Pinus palustris - Longleaf pine
Nearly one hundred species of pines grow around the world,
mostly in the northern hemisphere. Longleaf pine is native to the southeastern U.S. and northern
is identified by its very long needles (up to fifteen inches long) and its
large cones (up to eleven inches long.) In the wild, it grows as the dominant
tree in dry, sandy environments that are prone to seasonal fires. Natural
stands were very important sources of timber and naval stores. Today, loblolly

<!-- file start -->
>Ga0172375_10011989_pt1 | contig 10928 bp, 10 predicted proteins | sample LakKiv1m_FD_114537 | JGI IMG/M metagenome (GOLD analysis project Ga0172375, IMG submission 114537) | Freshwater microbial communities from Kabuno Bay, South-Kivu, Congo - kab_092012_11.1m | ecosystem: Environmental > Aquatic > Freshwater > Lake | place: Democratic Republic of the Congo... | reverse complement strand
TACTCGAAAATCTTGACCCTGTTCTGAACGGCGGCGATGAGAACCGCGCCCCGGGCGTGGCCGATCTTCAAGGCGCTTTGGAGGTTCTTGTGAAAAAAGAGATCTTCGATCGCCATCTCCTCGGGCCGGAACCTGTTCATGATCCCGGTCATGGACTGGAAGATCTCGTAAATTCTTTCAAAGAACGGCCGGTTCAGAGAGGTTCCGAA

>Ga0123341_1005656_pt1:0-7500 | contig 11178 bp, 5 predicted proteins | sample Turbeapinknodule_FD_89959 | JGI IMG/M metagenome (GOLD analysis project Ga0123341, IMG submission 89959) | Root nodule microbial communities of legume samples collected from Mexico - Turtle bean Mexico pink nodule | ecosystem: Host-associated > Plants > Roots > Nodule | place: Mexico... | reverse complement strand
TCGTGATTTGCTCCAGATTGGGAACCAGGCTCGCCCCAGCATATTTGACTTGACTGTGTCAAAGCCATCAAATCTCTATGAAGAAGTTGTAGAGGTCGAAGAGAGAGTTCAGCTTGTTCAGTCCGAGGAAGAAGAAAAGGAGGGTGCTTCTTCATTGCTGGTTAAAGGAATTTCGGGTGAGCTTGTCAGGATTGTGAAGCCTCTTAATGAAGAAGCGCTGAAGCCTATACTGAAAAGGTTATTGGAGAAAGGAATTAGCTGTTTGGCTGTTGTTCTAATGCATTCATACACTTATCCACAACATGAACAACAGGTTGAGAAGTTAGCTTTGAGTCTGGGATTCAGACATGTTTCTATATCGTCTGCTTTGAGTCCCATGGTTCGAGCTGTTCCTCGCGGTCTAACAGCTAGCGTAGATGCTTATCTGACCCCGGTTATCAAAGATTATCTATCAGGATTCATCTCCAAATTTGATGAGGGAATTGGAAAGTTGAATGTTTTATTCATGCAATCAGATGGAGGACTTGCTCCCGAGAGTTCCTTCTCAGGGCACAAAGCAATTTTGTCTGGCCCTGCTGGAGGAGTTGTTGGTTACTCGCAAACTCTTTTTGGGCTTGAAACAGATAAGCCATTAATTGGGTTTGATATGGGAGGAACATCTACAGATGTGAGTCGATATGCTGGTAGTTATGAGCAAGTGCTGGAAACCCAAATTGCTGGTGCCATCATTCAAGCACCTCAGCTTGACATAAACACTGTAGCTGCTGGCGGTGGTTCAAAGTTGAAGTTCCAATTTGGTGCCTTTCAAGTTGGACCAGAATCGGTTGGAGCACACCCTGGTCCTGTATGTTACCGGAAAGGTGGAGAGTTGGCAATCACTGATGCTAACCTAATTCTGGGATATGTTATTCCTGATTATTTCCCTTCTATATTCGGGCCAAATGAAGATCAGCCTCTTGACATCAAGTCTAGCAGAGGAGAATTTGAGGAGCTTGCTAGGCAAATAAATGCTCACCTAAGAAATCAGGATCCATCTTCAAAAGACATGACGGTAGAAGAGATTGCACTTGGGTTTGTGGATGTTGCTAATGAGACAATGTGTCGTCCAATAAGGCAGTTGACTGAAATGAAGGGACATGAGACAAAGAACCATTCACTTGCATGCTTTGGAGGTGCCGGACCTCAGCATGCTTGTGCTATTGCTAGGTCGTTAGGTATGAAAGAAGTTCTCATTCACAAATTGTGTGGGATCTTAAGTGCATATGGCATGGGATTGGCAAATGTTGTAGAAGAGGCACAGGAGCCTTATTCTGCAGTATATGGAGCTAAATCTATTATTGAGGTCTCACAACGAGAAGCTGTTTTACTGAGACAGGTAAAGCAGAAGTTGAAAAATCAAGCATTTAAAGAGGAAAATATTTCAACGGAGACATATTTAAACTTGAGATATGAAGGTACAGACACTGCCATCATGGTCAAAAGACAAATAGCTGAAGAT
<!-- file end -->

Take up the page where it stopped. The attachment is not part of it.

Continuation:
pine is the preferred pine for southern timber production, fires are suppressed
and much of the longleaf pine’s upland habitat has been replaced by
development. As a result, the longleaf pine habitat is one of the most
endangered in Florida.
See longleaf pine scattered around campus in both cultivated and natural areas. These young trees are along parking lot 2.
Tall tree to about eighty feet tall in the landscape. Old, wild specimens may reach over 150 feet tall.
Light: full sun to part shade
Water: very drought tolerant once established
Soil: best in acidic soils, no other special requirements
This native tree is easily grown in a sunny, well-drained
site in Jacksonville.
A well-grown specimen can be a beautiful landscape tree.